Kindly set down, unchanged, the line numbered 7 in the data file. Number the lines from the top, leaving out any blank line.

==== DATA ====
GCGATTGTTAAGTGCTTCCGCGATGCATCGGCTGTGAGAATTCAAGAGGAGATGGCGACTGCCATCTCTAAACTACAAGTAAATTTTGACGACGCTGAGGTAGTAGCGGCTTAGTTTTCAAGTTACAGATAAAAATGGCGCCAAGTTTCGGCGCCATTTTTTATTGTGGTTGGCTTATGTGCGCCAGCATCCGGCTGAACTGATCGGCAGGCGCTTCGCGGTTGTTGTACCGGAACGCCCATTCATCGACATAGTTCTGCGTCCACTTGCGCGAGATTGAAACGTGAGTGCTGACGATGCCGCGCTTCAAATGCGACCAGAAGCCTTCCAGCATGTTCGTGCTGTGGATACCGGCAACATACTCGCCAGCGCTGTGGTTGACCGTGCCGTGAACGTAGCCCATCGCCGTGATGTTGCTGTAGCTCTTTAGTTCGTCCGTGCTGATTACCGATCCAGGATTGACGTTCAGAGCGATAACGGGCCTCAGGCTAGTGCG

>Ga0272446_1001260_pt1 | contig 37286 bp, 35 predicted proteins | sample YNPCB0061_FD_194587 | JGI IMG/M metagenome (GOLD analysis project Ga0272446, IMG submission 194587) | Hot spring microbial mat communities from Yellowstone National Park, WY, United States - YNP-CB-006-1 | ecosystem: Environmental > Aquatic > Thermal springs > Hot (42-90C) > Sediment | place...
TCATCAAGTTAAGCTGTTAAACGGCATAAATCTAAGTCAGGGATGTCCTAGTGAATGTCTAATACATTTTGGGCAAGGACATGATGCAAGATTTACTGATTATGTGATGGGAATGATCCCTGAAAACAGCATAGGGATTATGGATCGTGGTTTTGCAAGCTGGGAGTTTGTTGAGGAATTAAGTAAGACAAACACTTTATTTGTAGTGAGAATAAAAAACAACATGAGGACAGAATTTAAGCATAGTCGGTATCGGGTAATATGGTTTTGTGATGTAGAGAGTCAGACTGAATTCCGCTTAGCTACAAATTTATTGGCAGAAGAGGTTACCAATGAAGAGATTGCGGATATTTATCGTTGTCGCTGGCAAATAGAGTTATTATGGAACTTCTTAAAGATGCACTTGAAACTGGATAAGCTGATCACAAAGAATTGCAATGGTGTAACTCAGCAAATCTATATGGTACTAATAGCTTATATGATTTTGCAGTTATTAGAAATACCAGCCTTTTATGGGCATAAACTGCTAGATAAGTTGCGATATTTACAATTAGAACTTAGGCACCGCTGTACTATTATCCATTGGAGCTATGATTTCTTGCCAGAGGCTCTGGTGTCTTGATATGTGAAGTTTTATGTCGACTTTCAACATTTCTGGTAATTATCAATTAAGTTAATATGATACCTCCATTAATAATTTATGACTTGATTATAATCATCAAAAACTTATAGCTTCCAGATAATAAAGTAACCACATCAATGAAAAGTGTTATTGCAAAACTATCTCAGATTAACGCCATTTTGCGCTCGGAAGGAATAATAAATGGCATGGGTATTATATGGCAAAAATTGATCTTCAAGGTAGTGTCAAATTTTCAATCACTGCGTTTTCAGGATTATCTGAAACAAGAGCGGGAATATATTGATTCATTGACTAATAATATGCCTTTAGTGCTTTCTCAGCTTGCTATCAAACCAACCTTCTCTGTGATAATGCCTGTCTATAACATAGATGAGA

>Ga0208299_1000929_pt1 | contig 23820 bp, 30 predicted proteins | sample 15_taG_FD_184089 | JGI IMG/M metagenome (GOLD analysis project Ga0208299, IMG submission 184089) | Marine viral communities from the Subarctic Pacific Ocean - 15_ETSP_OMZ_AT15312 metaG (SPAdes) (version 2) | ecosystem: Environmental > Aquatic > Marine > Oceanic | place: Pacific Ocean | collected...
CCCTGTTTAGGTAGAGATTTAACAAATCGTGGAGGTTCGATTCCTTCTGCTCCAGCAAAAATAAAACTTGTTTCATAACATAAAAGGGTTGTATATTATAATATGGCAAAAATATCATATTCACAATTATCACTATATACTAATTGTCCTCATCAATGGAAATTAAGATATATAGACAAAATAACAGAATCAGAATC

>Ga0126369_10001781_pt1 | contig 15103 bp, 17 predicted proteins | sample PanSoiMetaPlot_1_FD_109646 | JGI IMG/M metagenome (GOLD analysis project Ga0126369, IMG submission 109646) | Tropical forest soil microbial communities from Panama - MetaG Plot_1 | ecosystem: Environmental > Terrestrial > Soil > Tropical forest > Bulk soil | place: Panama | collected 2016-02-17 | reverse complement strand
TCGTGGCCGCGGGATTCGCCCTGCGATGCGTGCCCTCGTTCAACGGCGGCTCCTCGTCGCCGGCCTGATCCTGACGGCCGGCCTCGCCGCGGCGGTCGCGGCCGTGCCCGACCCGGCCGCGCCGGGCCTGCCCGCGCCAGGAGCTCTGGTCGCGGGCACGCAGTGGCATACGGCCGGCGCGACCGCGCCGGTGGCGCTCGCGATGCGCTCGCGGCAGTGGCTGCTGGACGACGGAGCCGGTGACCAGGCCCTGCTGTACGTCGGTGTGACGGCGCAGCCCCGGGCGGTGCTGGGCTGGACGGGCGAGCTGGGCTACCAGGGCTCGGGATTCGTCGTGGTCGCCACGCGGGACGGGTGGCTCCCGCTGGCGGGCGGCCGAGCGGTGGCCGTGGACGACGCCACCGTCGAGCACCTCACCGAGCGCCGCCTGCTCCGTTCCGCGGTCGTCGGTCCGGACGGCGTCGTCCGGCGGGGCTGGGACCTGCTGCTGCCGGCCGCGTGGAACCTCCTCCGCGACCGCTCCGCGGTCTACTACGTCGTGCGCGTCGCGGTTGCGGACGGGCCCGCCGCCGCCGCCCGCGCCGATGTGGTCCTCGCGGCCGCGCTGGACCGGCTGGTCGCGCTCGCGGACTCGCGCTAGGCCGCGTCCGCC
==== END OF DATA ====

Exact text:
TCGTGGCCGCGGGATTCGCCCTGCGATGCGTGCCCTCGTTCAACGGCGGCTCCTCGTCGCCGGCCTGATCCTGACGGCCGGCCTCGCCGCGGCGGTCGCGGCCGTGCCCGACCCGGCCGCGCCGGGCCTGCCCGCGCCAGGAGCTCTGGTCGCGGGCACGCAGTGGCATACGGCCGGCGCGACCGCGCCGGTGGCGCTCGCGATGCGCTCGCGGCAGTGGCTGCTGGACGACGGAGCCGGTGACCAGGCCCTGCTGTACGTCGGTGTGACGGCGCAGCCCCGGGCGGTGCTGGGCTGGACGGGCGAGCTGGGCTACCAGGGCTCGGGATTCGTCGTGGTCGCCACGCGGGACGGGTGGCTCCCGCTGGCGGGCGGCCGAGCGGTGGCCGTGGACGACGCCACCGTCGAGCACCTCACCGAGCGCCGCCTGCTCCGTTCCGCGGTCGTCGGTCCGGACGGCGTCGTCCGGCGGGGCTGGGACCTGCTGCTGCCGGCCGCGTGGAACCTCCTCCGCGACCGCTCCGCGGTCTACTACGTCGTGCGCGTCGCGGTTGCGGACGGGCCCGCCGCCGCCGCCCGCGCCGATGTGGTCCTCGCGGCCGCGCTGGACCGGCTGGTCGCGCTCGCGGACTCGCGCTAGGCCGCGTCCGCC